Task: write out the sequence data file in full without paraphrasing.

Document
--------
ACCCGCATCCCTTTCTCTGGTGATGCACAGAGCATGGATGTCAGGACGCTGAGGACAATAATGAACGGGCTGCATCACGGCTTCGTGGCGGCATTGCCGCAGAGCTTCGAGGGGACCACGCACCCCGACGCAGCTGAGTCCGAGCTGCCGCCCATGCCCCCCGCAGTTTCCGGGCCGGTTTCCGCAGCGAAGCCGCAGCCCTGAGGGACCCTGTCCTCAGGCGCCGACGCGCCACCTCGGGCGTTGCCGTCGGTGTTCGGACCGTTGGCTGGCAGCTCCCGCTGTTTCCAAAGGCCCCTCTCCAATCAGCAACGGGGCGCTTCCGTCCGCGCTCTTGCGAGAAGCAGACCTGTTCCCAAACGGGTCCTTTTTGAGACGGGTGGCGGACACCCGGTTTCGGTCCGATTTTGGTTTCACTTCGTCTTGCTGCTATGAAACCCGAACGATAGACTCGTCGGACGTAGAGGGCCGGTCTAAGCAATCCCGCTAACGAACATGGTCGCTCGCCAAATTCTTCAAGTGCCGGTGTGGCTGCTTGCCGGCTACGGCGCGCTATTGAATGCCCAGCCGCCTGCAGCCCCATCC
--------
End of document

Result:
ACCCGCATCCCTTTCTCTGGTGATGCACAGAGCATGGATGTCAGGACGCTGAGGACAATAATGAACGGGCTGCATCACGGCTTCGTGGCGGCATTGCCGCAGAGCTTCGAGGGGACCACGCACCCCGACGCAGCTGAGTCCGAGCTGCCGCCCATGCCCCCCGCAGTTTCCGGGCCGGTTTCCGCAGCGAAGCCGCAGCCCTGAGGGACCCTGTCCTCAGGCGCCGACGCGCCACCTCGGGCGTTGCCGTCGGTGTTCGGACCGTTGGCTGGCAGCTCCCGCTGTTTCCAAAGGCCCCTCTCCAATCAGCAACGGGGCGCTTCCGTCCGCGCTCTTGCGAGAAGCAGACCTGTTCCCAAACGGGTCCTTTTTGAGACGGGTGGCGGACACCCGGTTTCGGTCCGATTTTGGTTTCACTTCGTCTTGCTGCTATGAAACCCGAACGATAGACTCGTCGGACGTAGAGGGCCGGTCTAAGCAATCCCGCTAACGAACATGGTCGCTCGCCAAATTCTTCAAGTGCCGGTGTGGCTGCTTGCCGGCTACGGCGCGCTATTGAATGCCCAGCCGCCTGCAGCCCCATCC